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South Korean, Japanese leaders hail ‘deeper cooperation’ despite colonial past

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Japan’s Prime Minister Fumio Kishida said Sunday his “heart aches” for Koreans who suffered under colonialism, as Seoul and Tokyo seek a rapid reset of long-strained ties in the face of North Korean threats.

Kishida was in Seoul on the first official bilateral visit by a Japanese leader to South Korea in over a decade. He met President Yoon Suk-yeol, who has made improving testy relations with Japan a top priority for his administration.

The East Asian neighbours, both crucial security allies of the United States, have long been at odds over historic issues linked to Japan’s brutal 1910 to 1945 colonial occupation of the Korean peninsula, including sexual slavery and forced labour.

“My heart aches as many people went through a very difficult and sad experience in the harsh environment at that time,” Kishida said, speaking after the summit with Yoon.

Yoon said Kishida’s visit showed “shuttle diplomacy” – regular mutual visits and high-level talks – was back on track, after a lengthy pause during a bitter trade spat linked to the forced labour issue.

“Based on the friendship and trust I have with Prime Minister Kishida, I will promote deeper bilateral cooperation toward a new future,” said Yoon, who was in Tokyo in March for a fence-mending visit.

Bilateral ties were torpedoed in 2018, when South Korea’s Supreme Court ordered Japanese firms to compensate the wartime victims of forced labour, enraging Tokyo and triggering an escalating series of tit-for-tat economic measures.

But Yoon, who took office last year, has sought to bury the historical hatchet, earlier announcing a plan to compensate victims without direct involvement from Tokyo – a move that was unpopular domestically, but helped improve ties with Japan.

“As the South Korean government moves forward… I am touched to see how so many people are opening their hearts to the future while not forgetting the hardships of the past,” Kishida said Sunday.

‘Expression of sincerity’

Experts had widely predicted Tokyo would not offer a new apology, and Kishida stopped short of this, instead reaffirming the “heartfelt apology” made by previous administrations in Tokyo.

“There are parts of Kishida’s statement that definitely fall short of our expectations,” Choi Eunmi, a researcher at the Asan Institute for Policy Studies, told YTN.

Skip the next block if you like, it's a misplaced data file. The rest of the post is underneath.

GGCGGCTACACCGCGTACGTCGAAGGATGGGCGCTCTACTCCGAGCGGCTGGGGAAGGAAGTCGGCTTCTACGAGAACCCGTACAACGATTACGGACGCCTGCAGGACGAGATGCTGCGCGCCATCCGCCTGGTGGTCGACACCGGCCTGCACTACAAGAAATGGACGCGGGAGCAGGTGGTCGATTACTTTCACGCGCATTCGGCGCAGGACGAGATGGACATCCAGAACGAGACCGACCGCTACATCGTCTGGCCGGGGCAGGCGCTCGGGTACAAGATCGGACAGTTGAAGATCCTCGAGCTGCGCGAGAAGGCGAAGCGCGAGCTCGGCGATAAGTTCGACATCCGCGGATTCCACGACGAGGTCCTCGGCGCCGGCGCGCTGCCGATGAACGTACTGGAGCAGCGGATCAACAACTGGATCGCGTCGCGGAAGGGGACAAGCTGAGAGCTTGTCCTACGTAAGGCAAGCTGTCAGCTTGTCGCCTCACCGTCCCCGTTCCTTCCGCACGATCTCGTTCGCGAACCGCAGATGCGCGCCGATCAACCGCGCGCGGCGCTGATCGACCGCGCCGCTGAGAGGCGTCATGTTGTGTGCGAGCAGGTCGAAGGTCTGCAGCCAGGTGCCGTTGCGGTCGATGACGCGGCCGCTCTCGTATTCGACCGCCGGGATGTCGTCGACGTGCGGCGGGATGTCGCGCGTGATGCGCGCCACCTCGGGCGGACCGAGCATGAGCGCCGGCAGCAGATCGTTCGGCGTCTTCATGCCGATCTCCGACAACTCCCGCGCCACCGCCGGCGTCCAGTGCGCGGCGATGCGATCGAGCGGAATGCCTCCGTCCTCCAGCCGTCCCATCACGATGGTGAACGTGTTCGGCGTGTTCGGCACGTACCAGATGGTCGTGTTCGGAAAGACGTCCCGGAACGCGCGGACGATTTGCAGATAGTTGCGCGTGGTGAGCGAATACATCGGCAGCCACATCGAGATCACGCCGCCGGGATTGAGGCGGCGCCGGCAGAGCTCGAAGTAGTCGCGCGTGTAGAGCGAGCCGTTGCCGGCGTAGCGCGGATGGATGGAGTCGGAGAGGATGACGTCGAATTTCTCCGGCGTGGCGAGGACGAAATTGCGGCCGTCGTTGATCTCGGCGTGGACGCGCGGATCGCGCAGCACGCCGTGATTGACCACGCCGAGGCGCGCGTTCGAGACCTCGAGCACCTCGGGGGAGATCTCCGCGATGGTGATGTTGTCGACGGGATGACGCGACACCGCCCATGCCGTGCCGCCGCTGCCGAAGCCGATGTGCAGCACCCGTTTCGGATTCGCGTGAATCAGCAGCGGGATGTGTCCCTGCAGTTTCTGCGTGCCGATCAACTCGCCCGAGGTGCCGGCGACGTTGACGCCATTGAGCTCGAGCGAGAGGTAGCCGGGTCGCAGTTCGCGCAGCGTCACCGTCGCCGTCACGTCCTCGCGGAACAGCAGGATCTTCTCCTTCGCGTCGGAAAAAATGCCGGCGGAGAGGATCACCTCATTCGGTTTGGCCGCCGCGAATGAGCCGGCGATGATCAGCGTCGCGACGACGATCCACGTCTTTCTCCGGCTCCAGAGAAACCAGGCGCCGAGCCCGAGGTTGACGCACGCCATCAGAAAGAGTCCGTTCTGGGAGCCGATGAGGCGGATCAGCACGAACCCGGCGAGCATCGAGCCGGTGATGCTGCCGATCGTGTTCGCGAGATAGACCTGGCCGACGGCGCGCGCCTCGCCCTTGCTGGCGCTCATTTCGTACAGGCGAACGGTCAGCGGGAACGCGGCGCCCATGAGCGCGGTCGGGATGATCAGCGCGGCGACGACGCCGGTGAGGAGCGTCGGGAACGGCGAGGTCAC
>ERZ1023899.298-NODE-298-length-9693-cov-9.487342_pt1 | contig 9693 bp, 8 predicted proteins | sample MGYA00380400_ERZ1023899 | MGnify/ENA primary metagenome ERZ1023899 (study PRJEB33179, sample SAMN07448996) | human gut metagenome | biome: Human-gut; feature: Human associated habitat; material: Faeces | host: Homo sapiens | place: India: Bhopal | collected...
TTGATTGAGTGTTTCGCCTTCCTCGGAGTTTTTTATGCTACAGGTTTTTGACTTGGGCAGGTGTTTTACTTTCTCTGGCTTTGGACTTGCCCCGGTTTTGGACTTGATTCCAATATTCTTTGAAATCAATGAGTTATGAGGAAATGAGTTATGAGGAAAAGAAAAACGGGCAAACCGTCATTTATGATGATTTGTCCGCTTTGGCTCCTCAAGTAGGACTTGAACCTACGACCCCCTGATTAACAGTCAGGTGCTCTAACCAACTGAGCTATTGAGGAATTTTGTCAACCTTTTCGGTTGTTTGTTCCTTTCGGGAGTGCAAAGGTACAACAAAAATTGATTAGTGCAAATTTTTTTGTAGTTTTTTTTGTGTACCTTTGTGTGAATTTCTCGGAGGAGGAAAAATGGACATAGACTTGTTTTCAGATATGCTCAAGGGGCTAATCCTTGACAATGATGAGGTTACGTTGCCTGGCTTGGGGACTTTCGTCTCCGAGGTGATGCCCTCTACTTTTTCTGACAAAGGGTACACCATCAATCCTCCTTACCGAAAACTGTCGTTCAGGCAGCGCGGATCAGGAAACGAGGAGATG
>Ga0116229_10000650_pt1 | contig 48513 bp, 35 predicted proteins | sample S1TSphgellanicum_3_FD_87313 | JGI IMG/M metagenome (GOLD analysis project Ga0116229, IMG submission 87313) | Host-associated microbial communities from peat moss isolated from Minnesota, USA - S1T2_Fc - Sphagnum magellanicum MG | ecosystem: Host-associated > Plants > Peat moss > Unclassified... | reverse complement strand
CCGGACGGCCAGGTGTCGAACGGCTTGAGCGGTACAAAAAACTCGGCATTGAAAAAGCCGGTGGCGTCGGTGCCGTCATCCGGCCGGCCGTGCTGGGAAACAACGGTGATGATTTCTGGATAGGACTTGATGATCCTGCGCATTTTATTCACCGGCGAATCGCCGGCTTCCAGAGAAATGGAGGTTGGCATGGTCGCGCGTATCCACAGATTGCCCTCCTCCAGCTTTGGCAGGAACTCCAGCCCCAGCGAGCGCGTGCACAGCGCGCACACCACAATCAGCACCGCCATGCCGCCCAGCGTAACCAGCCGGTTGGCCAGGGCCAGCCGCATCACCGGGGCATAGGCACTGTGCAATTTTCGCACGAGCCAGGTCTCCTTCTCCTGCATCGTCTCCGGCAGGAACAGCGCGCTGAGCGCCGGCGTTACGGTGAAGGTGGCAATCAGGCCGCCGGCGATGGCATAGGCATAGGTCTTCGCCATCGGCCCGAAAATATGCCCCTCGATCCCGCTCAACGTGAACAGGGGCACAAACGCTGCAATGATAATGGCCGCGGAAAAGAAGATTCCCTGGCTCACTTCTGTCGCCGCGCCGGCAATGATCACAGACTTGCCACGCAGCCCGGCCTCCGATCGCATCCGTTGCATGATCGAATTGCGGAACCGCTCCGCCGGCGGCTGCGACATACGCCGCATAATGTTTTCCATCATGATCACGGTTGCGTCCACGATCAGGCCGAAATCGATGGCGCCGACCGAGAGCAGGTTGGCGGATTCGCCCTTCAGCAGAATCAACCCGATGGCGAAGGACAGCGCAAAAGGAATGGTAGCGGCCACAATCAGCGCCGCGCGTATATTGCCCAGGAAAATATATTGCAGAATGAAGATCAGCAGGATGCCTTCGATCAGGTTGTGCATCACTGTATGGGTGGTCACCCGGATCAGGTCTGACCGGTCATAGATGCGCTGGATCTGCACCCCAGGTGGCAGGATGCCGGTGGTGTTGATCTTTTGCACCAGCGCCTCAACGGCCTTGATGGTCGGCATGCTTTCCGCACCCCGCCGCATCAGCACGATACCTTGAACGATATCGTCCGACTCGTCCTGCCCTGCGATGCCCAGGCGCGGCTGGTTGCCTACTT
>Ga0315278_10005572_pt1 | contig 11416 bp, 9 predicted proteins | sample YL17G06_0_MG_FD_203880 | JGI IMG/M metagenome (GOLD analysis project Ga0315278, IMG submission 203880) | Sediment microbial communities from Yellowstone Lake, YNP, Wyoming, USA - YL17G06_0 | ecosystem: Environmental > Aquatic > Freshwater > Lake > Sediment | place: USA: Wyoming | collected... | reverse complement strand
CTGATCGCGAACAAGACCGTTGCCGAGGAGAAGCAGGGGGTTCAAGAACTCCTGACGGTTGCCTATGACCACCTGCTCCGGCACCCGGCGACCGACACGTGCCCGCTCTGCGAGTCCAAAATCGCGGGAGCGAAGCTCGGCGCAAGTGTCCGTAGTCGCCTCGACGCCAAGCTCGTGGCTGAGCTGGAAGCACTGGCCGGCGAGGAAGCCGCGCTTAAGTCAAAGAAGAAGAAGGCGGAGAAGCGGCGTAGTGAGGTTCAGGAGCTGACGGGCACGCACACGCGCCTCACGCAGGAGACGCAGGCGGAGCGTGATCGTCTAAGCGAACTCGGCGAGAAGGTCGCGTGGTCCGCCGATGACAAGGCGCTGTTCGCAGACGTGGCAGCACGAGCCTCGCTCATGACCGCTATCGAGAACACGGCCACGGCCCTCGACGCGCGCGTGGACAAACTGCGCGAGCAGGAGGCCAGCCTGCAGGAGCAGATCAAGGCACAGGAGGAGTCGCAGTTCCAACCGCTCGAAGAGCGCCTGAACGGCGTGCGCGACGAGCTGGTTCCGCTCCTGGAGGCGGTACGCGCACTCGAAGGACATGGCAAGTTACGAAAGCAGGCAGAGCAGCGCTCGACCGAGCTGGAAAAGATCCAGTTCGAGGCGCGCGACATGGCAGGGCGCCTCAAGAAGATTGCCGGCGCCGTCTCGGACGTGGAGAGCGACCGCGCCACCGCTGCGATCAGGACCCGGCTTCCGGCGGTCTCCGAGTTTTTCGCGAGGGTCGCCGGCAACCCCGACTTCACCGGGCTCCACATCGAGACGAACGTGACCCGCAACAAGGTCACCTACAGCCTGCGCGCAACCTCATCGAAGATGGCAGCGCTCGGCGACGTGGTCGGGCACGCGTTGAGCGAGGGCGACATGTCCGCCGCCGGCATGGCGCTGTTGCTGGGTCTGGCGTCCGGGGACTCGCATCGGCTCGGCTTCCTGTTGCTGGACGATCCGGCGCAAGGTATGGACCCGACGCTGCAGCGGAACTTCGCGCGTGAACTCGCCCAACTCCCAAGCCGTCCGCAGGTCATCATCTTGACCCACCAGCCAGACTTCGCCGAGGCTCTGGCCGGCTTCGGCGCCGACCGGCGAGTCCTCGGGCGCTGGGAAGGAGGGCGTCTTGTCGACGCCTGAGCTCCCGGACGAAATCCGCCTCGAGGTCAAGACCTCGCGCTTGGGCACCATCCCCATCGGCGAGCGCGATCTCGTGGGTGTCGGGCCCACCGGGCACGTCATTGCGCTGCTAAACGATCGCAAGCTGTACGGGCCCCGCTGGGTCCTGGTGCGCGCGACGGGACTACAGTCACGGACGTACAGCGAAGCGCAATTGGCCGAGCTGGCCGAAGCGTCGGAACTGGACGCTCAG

“But even though he said it was his personal feeling, I would like to note his expression of sincerity. And I think this is meaningful as we are just taking our first step in restoring shuttle diplomacy.”

During their March summit, Kishida and Yoon agreed to end tit-for-tat trade curbs, with Kishida inviting the South Korean leader to a G7 meeting in Hiroshima this month.

For Yoon, it is long overdue that the two countries “end the vicious cycle of mutual hostility and work together” to improve regional security, he told AFP in March before he flew to Tokyo.

‘Grave threat’             

Efforts to mend ties come as North Korean leader Kim Jong Un, who last year declared his country an “irreversible” nuclear power, doubles down on weapons development and testing.

Pyongyang has conducted a record-breaking string of launches in 2023, including test-firing the country’s first solid-fuel ballistic missile – a technical breakthrough.

The United States and South Korea have in turn been ramping up their defence cooperation, staging a series of major military exercises including two trilateral drills involving Japan this year.

“Prime Minister Kishida and I shared the recognition that North Korea’s nuclear and missile development poses a grave threat to peace and stability not only on the Korean Peninsula and Japan, but also throughout the world,” Yoon said Sunday. 

The two leaders agreed to hold a trilateral meeting with the United States on the sidelines of the upcoming G7 summit. 

Yoon recently returned from a state visit to Washington, where he and US President Joe Biden agreed to boost the United States’ nuclear defence of South Korea and improve cooperation with Japan.

“Further North Korean provocations and weapons developments are expected soon, so it is important for US allies to stay a step ahead of Pyongyang,” said Leif-Eric Easley, a professor at Ewha University in Seoul.

“They can do so by better coordinating sanctions enforcement, intelligence sharing, missile defense exercises, and anti-submarine drills. Progress on such trilateral cooperation is likely to be highlighted by a Biden-Yoon-Kishida meeting on the sidelines of the G7 summit in Hiroshima later this month.”


This story originally appeared on France24

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